Assembling a film program is very much like writing a paper or putting together a syllabus, except your audience is often anyone who had the wherewithal to leave the house and see a movie. The opportunity to put together a program in a way to bring attention to forgotten texts, bring the rigor of the classroom to an evening or weekend crowd — indeed, to provoke questions in your audience and to generate meaningful conversation, both during and after the event — is a gift; getting to do so within a curious and engaged academic community offers its own set of challenges and rewards.

I was the Director of Programming for the Environmental Film Festival at Yale in 2014 and served as a core programmer for the Yale Film Colloquium, where I spearheaded the “Screen to Screen” series on postwar film and television and provided program notes for screenings of Illusions, The Lusty Men, and Caravaggio, and A Face in the Crowd (all posted to I also co-organized the Curating the Moving Image Conference (Spring 2015).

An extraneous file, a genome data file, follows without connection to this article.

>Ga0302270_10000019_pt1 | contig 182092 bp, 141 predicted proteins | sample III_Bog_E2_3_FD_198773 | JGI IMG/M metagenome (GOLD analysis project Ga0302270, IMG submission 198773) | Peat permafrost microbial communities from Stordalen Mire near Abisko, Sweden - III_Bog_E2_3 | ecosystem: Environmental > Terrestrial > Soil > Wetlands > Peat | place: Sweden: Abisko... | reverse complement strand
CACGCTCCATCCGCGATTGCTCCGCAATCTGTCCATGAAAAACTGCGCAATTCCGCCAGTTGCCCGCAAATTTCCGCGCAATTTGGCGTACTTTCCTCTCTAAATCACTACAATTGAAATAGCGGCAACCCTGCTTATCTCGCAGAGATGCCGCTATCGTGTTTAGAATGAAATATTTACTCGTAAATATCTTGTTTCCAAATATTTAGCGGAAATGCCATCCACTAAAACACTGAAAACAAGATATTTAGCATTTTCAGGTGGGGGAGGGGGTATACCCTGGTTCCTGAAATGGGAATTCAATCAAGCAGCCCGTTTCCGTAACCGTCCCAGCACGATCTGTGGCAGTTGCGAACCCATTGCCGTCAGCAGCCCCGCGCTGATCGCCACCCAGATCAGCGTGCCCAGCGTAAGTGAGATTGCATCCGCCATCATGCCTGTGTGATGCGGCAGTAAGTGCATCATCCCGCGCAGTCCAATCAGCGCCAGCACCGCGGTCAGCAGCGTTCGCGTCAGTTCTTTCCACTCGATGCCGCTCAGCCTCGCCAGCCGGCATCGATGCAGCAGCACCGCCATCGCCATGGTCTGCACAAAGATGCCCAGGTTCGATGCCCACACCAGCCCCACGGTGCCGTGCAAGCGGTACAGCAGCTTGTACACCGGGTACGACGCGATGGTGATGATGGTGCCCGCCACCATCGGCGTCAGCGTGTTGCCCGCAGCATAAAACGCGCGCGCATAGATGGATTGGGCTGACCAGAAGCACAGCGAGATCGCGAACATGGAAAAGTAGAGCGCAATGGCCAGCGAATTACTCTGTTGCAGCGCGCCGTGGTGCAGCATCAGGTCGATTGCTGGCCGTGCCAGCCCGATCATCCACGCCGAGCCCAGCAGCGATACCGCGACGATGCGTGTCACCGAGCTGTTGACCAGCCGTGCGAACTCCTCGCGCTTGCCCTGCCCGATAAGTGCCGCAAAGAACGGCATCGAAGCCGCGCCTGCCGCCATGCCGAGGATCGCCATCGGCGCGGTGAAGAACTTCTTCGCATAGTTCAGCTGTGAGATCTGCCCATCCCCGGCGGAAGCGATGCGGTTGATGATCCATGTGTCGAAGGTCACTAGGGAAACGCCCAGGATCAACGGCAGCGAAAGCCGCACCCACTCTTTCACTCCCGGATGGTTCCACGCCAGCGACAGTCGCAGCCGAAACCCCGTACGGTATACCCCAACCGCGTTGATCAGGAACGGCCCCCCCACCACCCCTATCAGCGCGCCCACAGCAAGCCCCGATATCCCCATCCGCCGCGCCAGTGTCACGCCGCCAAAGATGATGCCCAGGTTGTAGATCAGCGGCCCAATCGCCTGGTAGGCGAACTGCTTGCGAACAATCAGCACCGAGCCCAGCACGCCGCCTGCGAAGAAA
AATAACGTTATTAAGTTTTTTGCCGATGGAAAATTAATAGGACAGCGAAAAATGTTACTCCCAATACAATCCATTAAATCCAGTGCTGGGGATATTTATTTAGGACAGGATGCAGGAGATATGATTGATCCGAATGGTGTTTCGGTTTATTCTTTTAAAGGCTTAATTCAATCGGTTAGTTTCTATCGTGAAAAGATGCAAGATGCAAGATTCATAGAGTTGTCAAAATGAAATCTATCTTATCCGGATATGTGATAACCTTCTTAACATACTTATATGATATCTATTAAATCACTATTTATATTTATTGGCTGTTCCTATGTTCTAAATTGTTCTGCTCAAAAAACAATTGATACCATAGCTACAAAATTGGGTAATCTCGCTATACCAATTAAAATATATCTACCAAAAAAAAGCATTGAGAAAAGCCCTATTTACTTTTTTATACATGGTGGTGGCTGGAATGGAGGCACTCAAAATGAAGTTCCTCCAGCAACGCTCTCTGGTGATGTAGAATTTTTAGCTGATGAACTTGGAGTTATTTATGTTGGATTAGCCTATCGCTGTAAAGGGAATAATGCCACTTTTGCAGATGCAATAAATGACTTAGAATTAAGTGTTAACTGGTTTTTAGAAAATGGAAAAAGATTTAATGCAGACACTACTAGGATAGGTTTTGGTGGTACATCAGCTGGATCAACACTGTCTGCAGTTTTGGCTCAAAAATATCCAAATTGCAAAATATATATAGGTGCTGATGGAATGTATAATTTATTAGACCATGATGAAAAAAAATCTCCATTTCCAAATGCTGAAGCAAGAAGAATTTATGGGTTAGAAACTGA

In Roanoke, I programmed a series of film and speaking events, including co-organized the bell hooks residency at Hollins University (Fall 2017) and a screening and panel discussion of The Revolution Generation (Fall 2018), as well as participating in a talk-back about comedy and mental health at the Grandin Theater.

The Archive Panel  
(L-R: Anthology Film Archives’ John Klacsmann, Yale’s Brian Meacham,
MoMA’s Katie Trainor, me)